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J Bacteriol. 2010 May;192(9):2305-14. doi: 10.1128/JB.01480-09. Epub 2010 Mar 5.

Phylogeny of gammaproteobacteria.

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Virginia Bioinformatics Institute, Virginia Tech, Blacksburg, VA 24061, USA.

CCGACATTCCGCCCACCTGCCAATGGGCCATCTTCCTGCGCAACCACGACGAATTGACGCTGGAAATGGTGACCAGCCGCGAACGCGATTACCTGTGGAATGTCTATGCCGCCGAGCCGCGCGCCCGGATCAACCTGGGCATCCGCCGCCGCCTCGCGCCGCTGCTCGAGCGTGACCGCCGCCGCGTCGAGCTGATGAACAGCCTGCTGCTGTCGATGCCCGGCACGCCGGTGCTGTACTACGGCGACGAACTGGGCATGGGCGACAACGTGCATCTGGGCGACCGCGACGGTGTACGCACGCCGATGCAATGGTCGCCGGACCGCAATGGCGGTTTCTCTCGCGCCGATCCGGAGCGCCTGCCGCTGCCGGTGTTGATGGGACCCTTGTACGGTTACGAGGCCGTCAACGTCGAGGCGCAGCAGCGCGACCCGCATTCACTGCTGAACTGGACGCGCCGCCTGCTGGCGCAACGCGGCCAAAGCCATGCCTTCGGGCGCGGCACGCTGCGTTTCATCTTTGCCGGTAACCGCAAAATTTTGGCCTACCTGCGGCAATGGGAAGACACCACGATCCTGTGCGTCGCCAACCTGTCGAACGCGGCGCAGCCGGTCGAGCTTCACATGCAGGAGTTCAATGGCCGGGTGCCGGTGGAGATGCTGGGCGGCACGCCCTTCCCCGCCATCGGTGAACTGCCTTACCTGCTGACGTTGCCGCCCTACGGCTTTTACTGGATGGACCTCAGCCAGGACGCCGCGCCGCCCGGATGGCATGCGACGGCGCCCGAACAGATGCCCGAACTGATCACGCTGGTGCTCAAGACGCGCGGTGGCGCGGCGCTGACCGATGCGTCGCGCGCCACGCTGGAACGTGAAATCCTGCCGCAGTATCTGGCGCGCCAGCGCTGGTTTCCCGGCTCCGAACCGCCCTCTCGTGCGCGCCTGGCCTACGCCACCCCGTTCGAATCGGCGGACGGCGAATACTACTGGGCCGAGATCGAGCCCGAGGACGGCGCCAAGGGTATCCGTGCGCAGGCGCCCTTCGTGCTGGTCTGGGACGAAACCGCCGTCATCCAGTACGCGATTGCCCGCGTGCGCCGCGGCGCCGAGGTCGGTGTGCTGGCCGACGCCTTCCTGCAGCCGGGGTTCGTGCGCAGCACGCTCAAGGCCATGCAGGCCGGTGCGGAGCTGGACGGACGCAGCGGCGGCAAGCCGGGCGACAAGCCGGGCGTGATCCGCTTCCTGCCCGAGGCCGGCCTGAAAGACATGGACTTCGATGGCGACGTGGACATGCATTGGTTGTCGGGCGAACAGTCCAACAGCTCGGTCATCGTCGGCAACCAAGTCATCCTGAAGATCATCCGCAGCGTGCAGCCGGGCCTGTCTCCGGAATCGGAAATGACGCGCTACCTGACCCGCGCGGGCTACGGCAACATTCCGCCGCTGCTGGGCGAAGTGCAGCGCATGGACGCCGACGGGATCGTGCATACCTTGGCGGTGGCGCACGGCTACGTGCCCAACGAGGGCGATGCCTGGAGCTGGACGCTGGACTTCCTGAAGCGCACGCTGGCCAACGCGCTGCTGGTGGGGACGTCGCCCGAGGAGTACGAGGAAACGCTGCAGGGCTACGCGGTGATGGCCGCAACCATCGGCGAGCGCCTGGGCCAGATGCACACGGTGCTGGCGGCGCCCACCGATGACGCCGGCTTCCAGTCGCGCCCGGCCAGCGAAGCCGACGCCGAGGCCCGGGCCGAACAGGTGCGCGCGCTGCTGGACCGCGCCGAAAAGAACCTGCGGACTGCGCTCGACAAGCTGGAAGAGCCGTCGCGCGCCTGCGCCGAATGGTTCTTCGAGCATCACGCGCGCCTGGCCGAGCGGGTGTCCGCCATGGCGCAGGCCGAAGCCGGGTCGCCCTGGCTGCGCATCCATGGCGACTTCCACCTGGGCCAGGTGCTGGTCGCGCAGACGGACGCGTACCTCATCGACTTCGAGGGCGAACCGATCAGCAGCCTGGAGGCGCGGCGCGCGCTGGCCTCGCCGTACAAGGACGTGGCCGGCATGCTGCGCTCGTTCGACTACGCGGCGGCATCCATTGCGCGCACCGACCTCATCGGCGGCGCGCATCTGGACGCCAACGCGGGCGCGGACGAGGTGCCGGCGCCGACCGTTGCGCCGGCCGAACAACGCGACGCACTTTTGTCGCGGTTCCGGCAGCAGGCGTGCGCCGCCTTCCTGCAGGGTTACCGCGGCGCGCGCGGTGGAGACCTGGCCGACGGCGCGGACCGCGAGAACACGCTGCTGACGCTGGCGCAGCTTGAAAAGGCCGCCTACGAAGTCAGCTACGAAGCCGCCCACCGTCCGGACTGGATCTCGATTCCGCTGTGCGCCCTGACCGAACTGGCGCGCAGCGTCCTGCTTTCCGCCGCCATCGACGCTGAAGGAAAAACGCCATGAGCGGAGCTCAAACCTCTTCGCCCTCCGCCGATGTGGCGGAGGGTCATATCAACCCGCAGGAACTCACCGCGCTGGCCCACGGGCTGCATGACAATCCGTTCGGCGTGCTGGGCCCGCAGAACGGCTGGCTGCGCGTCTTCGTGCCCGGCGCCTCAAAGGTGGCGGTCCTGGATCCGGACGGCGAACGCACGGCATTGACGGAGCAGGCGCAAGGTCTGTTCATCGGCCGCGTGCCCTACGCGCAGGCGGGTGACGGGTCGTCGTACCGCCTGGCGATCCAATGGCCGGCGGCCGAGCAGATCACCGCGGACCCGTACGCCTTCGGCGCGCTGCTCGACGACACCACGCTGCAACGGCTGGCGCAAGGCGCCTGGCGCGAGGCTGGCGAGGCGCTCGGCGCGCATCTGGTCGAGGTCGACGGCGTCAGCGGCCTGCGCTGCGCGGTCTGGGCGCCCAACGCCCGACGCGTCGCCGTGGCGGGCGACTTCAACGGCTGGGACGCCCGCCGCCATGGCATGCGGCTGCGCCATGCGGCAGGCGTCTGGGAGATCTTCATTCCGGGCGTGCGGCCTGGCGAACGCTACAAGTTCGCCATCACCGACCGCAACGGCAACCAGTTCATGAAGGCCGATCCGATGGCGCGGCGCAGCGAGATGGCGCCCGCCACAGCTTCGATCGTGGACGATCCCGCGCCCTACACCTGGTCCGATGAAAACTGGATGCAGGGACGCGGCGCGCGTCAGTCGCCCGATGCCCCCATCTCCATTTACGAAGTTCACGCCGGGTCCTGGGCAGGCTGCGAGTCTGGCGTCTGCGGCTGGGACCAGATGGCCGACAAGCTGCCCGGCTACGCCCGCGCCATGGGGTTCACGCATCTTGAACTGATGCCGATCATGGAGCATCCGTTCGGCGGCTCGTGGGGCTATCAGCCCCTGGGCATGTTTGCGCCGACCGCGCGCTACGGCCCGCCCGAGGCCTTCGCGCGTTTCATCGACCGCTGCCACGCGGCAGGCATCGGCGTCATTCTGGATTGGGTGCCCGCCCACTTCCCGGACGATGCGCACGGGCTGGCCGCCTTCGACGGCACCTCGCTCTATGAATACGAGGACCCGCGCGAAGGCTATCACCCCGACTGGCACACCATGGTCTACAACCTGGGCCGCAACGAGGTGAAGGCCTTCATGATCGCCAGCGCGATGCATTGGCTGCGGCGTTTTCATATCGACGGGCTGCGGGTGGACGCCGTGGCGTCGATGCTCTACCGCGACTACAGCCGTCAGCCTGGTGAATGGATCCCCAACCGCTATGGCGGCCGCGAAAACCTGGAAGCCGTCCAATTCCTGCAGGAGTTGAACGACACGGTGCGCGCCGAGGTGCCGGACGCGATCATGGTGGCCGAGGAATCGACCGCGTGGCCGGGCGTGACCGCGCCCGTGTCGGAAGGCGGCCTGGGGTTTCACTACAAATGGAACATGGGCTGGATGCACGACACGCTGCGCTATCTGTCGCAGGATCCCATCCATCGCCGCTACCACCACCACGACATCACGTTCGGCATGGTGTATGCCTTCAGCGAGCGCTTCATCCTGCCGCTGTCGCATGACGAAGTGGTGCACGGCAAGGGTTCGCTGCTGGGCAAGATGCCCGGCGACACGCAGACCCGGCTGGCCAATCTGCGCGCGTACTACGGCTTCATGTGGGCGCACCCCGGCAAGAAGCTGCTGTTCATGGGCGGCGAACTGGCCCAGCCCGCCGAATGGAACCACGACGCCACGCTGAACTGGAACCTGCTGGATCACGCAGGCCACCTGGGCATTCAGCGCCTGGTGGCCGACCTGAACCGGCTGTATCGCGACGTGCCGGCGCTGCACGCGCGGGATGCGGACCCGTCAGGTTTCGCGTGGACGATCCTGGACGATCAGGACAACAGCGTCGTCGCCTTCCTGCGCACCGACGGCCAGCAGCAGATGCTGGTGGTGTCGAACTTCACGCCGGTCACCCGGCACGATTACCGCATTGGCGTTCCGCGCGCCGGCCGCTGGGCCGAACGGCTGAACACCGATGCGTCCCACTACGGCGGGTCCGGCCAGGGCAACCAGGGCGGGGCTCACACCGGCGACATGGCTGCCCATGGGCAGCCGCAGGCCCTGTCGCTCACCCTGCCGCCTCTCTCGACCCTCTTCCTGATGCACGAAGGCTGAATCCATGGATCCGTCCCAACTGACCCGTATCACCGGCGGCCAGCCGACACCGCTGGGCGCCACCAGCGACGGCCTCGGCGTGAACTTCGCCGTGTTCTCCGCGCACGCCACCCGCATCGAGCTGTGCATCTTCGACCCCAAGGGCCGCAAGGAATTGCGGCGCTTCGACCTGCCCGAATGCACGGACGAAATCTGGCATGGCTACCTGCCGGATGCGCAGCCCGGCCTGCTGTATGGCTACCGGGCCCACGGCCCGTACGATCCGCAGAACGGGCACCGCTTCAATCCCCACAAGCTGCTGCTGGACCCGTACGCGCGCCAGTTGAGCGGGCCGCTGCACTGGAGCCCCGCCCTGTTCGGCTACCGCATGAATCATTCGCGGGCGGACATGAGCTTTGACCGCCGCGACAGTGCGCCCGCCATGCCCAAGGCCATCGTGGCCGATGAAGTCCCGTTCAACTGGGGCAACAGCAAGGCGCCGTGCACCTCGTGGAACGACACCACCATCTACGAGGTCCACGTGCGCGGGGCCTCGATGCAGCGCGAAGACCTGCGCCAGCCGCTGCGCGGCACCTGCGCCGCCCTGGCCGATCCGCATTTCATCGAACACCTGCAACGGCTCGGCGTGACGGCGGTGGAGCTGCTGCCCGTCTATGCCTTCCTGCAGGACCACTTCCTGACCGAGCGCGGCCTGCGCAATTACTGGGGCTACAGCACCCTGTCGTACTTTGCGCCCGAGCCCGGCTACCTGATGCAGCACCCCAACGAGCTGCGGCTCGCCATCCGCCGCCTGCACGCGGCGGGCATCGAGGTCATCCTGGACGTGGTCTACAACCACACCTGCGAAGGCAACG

The phylogeny of the large bacterial class Gammaproteobacteria has been difficult to resolve. Here we apply a telescoping multiprotein approach to the problem for 104 diverse gammaproteobacterial genomes, based on a set of 356 protein families for the whole class and even larger sets for each of four cohesive subregions of the tree. Although the deepest divergences were resistant to full resolution, some surprising patterns were strongly supported. A representative of the Acidithiobacillales routinely appeared among the outgroup members, suggesting that in conflict with rRNA-based phylogenies this order does not belong to Gammaproteobacteria; instead, it (and, independently, "Mariprofundus") diverged after the establishment of the Alphaproteobacteria yet before the betaproteobacteria/gammaproteobacteria split. None of the orders Alteromonadales, Pseudomonadales, or Oceanospirillales were monophyletic; we obtained strong support for clades that contain some but exclude other members of all three orders. Extreme amino acid bias in the highly A+T-rich genome of Candidatus Carsonella prevented its reliable placement within Gammaproteobacteria, and high bias caused artifacts that limited the resolution of the relationships of other insect endosymbionts, which appear to have had multiple origins, although the unbiased genome of the endosymbiont Sodalis acted as an attractor for them. Instability was observed for the root of the Enterobacteriales, with nearly equal subsets of the protein families favoring one or the other of two alternative root positions; the nematode symbiont Photorhabdus was identified as a disruptor whose omission helped stabilize the Enterobacteriales root.

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